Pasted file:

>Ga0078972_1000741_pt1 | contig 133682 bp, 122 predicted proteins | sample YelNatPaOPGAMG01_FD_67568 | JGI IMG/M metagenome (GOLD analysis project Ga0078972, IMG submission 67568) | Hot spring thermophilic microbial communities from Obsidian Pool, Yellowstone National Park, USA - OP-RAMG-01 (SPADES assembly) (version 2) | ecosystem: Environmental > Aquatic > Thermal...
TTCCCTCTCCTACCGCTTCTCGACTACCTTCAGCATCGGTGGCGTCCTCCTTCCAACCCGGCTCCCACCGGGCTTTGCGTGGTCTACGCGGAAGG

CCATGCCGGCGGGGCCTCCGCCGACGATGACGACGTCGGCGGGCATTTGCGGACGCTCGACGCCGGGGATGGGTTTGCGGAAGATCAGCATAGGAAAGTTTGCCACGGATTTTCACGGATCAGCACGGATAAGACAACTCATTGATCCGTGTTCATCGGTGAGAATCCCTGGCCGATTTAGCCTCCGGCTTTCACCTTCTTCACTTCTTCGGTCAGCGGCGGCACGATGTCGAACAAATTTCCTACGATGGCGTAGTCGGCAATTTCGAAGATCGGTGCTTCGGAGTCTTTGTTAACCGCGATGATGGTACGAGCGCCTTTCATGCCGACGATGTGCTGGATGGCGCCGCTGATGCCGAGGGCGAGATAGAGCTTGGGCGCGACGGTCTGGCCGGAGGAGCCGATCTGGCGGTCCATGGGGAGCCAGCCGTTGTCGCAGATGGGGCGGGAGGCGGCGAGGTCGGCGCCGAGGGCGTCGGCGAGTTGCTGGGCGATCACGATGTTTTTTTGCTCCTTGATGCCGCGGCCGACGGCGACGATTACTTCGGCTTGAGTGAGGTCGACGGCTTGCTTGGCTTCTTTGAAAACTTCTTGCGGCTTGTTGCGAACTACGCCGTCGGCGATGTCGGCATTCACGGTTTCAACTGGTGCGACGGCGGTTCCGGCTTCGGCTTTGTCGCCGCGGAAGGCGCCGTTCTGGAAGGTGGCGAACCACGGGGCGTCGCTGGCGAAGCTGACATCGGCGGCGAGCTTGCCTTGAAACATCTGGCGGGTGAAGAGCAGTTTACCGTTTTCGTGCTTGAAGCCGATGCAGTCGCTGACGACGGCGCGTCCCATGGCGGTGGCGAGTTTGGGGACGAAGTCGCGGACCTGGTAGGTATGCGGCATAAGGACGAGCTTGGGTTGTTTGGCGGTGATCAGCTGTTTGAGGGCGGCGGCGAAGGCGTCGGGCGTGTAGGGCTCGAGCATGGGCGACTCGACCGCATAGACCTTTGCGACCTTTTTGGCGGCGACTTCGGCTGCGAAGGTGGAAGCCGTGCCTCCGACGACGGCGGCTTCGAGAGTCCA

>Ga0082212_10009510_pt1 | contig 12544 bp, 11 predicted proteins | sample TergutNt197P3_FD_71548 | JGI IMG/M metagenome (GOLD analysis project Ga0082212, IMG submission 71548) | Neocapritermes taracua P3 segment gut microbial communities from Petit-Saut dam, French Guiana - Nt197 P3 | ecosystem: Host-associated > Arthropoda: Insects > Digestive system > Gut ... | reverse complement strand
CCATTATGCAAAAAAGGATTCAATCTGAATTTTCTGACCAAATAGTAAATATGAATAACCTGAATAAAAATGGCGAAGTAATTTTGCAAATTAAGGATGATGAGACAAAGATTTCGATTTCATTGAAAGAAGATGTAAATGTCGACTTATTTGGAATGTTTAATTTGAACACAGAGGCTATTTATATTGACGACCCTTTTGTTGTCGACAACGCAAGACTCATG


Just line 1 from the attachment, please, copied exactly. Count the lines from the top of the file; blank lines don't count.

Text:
>Ga0078972_1000741_pt1 | contig 133682 bp, 122 predicted proteins | sample YelNatPaOPGAMG01_FD_67568 | JGI IMG/M metagenome (GOLD analysis project Ga0078972, IMG submission 67568) | Hot spring thermophilic microbial communities from Obsidian Pool, Yellowstone National Park, USA - OP-RAMG-01 (SPADES assembly) (version 2) | ecosystem: Environmental > Aquatic > Thermal...